And they were fine with it! And expressed shock that I had a failure, because apparently they think of me as a good cook (based mostly on the two entertaining dishes, so very small sample size). Between a kitchen disaster happening and not ruining everything and learning that people are less judgemental of my cooking skills than I am (which duh), cooking just seems less stressful.
posted by ghost phoneme at 9:00 AM on May 25


Wow, yep I totally experience this too! My cooking anxiety comes from my mother, who was very territorial in the kitchen, and therefore never let me learn to cook (note: I'm not saying she should have taught me herself, just that I didn't have access to the kitchen). Looking back, perhaps her own anxiety about cooking fed into that, but I didn't know that as a kid.

At university, I felt so much shame that I couldn't cook. I even got teased about eating frozen meals all the time. This lack of skill carried over into my marriage - luckily my spouse is a great cook, so I didn't even need to learn then. Plus, in a warped stage of feminism, I was proud that I couldn't cook and that he did; however, I now view it as a life skill that everyone should learn.

What changed me was having kids, and time being precious, as part of the parental unit I needed to step and learn so he didn't have to cook every night. Funnily enough, I have always enjoyed baking, and can happily follow a recipe, and so I took that one skill and applied it to the problem.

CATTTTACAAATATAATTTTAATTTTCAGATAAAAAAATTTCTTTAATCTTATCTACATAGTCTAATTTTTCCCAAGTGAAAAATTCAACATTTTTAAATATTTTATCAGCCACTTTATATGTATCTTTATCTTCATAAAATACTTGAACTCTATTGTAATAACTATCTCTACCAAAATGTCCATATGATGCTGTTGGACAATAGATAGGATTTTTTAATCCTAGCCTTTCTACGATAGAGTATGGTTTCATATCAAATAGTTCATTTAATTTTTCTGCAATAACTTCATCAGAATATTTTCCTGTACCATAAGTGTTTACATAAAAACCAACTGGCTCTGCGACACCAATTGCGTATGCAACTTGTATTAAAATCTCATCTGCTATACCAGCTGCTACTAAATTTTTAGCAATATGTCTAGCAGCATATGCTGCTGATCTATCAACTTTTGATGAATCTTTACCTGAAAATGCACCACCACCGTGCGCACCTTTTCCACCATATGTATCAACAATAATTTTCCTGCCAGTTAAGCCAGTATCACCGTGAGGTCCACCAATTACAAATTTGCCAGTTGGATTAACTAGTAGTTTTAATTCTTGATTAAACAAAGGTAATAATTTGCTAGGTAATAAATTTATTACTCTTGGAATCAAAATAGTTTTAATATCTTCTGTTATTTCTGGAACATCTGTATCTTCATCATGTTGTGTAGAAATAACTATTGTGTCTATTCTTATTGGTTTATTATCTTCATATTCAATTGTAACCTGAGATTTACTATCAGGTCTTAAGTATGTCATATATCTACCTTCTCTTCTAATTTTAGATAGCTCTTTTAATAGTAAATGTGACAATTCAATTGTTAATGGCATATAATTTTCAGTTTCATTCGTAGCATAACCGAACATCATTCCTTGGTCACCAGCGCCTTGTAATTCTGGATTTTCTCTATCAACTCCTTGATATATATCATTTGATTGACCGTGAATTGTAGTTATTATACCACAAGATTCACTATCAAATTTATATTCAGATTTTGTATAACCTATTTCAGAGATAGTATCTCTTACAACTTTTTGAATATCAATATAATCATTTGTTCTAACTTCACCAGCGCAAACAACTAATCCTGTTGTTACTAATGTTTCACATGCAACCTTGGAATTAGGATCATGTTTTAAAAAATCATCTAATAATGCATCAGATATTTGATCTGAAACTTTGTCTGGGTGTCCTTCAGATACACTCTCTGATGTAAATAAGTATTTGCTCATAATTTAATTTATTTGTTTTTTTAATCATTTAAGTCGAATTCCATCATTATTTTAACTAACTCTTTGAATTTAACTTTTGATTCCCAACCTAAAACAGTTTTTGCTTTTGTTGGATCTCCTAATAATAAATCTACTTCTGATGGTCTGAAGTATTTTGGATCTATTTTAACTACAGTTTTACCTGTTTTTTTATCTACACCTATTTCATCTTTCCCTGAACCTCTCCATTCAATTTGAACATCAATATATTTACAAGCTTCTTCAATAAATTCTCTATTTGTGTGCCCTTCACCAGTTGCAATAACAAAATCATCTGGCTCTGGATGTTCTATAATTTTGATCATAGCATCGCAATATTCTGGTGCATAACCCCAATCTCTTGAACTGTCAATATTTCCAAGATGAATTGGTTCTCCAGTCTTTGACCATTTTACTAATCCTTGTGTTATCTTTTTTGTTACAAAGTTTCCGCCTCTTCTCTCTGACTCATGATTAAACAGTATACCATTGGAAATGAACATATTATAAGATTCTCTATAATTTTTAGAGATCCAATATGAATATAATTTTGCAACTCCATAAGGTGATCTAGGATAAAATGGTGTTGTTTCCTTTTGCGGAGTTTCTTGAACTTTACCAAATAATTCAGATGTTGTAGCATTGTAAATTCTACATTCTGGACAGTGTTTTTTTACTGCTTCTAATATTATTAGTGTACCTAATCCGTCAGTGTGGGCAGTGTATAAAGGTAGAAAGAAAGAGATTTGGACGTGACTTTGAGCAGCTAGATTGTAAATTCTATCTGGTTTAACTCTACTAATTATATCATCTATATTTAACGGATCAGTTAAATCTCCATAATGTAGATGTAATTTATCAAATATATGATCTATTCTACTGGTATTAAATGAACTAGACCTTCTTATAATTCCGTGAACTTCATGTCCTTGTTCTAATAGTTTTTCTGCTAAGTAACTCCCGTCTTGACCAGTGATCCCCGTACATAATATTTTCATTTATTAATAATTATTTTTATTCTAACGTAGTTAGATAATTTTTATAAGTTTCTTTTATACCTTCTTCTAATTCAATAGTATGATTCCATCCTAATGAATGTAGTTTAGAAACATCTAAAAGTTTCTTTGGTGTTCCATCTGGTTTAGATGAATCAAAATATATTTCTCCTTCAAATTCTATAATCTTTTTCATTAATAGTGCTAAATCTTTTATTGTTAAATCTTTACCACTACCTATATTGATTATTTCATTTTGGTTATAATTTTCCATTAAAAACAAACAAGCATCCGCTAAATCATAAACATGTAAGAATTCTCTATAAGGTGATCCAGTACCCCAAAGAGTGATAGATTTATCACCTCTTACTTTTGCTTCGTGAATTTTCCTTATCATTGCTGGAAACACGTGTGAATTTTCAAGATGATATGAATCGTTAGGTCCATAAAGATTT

The solution? For me, it has been a weekly Hello Fresh/Mindful Chef/Blue Apron type delivery service. I'm not exaggerating when I say they have been life-changing for me. I can now take on half the responsibility of providing dinner, but without the meal planning, grocery buying and other extra work that goes into it. It has also given me more confidence in the kitchen, I'm learning what foods/flavours go together, and how to do simple techniques that I struggled to learn from intimidating cookbooks. The cost honestly pays for itself in total time spent, mental health and food waste. I can't recommend them enough for your situation!
posted by atlantica at 9:10 AM on May 25 [1 favorite]


If you live alone, then any food that keeps you healthy and happy is "proper."

That's it. Those are the only criteria. Healthy + happy + within budget = the entire goal.

Cooking is a ton of work. Making varied meals is fun IF you enjoy it. Otherwise, it's a lot of wasted energy. Criticizing yourself because your friends are sending you food photos? Even more waste.